Cuba turns to Sun to cut reliance on fossil fuels

Cuba turns to Sun to cut reliance on fossil fuels

HAVANA, March 5th  Sun-drenched Cuba is committed to reducing its reliance on fossil fuels by turning year-round sunshine into an abundance of clean energy.

The island is already home to some 60 solar farms and the government plans to build more in the country where solar irradiance — the power per unit area received from the sun — reaches 1,825 kilowatt hours per square meter, above the world average.

Cuba is manufacturing solar panels at the Electronic Components Company in westernmost Pinar del Rio province.

In Cuba, “producing a kilowatt (of electricity) from the sun costs from six to seven U.S. cents, cheaper than with conventional fuel, which costs between 15 and 20 cents,” said solar power expert Daniel Stolik, a professor at the University of Havana.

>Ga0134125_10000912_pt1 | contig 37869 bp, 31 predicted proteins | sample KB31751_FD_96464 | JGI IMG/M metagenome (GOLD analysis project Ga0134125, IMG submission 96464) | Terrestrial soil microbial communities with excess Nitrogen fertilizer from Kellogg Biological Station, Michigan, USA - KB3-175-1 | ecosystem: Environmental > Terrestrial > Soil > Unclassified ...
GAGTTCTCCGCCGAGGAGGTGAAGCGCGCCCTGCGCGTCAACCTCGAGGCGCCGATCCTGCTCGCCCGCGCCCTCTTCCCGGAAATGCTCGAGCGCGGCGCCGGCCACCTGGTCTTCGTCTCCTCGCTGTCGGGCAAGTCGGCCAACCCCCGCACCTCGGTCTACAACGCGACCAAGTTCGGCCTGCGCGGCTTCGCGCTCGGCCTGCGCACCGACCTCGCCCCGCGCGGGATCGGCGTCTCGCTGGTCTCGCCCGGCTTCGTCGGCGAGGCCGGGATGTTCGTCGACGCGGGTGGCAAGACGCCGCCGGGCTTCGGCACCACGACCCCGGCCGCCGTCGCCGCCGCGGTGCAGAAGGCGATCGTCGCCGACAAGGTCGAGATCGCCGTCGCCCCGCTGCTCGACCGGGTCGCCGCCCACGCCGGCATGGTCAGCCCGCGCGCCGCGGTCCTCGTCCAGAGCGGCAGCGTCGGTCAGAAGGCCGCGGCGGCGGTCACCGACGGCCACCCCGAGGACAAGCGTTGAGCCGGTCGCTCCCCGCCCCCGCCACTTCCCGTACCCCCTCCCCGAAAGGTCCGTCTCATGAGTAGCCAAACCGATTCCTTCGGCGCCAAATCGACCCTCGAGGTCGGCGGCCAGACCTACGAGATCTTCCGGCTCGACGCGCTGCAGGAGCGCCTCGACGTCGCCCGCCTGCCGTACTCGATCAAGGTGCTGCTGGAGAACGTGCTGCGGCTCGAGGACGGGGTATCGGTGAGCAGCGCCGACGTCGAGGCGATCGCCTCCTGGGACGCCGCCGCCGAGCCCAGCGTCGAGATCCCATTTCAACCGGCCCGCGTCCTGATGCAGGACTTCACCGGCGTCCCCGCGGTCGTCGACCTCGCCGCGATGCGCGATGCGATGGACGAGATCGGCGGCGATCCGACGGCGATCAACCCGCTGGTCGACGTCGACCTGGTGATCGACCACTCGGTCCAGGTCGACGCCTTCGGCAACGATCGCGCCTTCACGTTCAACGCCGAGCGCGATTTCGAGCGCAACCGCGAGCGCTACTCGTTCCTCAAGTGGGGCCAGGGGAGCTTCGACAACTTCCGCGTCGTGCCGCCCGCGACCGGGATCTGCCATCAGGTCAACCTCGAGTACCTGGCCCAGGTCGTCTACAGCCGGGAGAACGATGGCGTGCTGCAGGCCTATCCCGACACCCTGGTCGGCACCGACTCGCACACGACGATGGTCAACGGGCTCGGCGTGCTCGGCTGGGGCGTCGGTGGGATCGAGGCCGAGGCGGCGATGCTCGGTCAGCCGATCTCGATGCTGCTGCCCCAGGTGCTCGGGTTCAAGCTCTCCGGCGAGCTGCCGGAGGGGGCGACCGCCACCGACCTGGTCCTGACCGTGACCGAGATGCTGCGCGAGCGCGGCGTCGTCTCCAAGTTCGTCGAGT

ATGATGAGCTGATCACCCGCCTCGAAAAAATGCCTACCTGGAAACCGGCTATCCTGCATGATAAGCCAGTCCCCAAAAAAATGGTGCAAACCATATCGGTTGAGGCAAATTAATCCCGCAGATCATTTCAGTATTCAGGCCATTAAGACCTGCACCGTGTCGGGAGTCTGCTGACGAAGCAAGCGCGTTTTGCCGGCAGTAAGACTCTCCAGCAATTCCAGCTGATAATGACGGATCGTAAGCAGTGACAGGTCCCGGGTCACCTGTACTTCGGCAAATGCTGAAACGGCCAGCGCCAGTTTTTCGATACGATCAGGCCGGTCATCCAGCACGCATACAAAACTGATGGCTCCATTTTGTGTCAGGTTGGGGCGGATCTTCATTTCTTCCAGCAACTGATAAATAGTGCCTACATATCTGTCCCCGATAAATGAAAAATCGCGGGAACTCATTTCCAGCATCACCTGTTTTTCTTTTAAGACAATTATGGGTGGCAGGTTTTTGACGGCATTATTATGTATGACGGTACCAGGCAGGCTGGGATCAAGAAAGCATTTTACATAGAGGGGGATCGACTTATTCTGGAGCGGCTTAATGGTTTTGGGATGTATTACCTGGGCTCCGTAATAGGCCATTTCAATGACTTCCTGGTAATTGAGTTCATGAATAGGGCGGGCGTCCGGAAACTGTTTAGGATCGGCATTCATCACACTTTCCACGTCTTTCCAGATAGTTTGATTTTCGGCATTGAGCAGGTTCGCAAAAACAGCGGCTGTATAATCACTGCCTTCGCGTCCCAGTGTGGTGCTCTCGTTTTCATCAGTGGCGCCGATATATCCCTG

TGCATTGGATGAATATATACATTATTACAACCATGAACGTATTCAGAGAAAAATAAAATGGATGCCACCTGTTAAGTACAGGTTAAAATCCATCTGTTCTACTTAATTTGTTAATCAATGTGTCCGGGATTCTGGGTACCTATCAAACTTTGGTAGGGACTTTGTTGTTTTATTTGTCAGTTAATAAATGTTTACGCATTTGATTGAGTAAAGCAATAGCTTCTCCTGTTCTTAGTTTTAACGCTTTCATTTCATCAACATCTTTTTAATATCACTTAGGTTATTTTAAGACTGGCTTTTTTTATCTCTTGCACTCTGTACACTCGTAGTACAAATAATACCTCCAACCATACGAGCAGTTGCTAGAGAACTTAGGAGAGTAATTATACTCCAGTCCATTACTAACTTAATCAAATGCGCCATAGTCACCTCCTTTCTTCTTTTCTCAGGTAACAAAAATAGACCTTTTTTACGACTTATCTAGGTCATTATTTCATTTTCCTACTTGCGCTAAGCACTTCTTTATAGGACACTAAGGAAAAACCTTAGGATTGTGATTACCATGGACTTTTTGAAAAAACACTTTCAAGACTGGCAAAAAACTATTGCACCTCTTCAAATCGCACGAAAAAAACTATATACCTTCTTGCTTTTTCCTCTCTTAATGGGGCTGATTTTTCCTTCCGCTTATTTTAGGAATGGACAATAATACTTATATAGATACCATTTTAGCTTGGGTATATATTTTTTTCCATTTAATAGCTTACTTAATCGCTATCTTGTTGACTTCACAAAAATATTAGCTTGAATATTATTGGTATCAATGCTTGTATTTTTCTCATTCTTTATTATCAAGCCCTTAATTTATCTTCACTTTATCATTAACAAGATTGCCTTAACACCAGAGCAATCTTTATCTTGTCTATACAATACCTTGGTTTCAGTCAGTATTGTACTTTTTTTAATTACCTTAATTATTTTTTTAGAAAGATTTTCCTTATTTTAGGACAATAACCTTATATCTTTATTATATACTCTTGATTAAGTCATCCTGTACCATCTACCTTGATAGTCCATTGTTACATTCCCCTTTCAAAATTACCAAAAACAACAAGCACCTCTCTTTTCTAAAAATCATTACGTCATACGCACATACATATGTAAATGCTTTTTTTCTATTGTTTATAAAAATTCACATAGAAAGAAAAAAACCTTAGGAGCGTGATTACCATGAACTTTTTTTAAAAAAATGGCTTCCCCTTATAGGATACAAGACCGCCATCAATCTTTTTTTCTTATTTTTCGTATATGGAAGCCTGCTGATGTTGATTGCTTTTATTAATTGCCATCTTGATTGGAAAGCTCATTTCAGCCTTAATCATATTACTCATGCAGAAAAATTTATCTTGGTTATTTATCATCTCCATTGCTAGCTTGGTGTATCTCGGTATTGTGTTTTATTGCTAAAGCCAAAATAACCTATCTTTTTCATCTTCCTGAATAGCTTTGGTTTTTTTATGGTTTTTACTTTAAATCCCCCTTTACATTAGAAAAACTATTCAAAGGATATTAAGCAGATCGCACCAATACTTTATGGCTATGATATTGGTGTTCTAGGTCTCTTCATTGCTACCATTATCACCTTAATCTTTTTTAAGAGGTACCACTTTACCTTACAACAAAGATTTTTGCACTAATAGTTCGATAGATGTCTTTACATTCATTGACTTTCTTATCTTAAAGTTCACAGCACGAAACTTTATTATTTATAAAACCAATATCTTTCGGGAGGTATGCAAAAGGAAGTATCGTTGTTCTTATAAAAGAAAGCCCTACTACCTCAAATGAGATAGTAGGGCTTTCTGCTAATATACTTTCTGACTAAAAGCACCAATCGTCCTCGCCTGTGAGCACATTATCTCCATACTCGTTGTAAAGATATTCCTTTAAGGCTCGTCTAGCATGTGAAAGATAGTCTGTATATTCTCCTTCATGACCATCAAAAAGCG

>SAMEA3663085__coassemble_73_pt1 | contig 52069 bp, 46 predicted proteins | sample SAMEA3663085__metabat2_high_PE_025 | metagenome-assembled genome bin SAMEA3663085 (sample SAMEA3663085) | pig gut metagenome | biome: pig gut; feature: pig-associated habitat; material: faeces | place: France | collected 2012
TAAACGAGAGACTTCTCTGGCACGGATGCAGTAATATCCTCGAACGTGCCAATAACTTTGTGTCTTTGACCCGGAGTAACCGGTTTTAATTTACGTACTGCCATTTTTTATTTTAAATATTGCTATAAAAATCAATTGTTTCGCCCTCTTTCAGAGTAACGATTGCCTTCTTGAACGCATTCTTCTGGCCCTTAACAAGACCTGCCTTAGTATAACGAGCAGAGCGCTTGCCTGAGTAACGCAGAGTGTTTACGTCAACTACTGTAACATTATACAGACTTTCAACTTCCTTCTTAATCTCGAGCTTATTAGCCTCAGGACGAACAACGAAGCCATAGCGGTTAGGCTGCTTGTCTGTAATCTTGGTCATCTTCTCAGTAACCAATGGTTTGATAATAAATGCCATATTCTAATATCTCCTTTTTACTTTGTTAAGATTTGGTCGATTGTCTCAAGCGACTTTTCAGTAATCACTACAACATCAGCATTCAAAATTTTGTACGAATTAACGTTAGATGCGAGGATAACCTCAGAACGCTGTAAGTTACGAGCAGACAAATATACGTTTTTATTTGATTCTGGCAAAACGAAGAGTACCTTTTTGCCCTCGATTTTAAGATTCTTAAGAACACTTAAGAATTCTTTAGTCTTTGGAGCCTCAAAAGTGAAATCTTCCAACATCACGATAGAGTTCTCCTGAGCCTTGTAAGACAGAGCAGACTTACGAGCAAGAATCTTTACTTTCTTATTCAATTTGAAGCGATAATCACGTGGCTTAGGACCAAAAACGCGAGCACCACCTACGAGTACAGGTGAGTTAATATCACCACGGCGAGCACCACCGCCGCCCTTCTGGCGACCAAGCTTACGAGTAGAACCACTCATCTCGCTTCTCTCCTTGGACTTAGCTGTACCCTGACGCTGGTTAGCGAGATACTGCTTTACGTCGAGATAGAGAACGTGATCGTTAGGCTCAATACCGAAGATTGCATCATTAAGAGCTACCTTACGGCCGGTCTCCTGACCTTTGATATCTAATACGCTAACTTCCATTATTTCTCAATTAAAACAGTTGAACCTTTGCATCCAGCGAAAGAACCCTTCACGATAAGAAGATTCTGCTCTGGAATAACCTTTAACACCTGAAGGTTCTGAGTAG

Converting the nation’s energy production into renewable sources is one of the pillars of the government’s economic reform program, which aims to cut costly fuel imports.

Cuba’s existing renewable energy sources together with newly built facilities are expected to generate more than 1,100 gigawatts this year.

Currently under construction are two solar farms, La Herradura 1 and La Herradura 2 in eastern Las Tunas province.

Another four solar farms have been completed in the provinces of Villa Clara, Holguin and Granma, all connected to the national grid, and 19 more are planned.

According to the government’s plan to expand renewable energy capacity, by 2030, clean energy should represent 24 percent of power generated in Cuba.

The solar irradiance Cuba’s nearly 111,000-square-kilometer land surface receives is equal to the amount of energy produced by 50 million tons of fuel.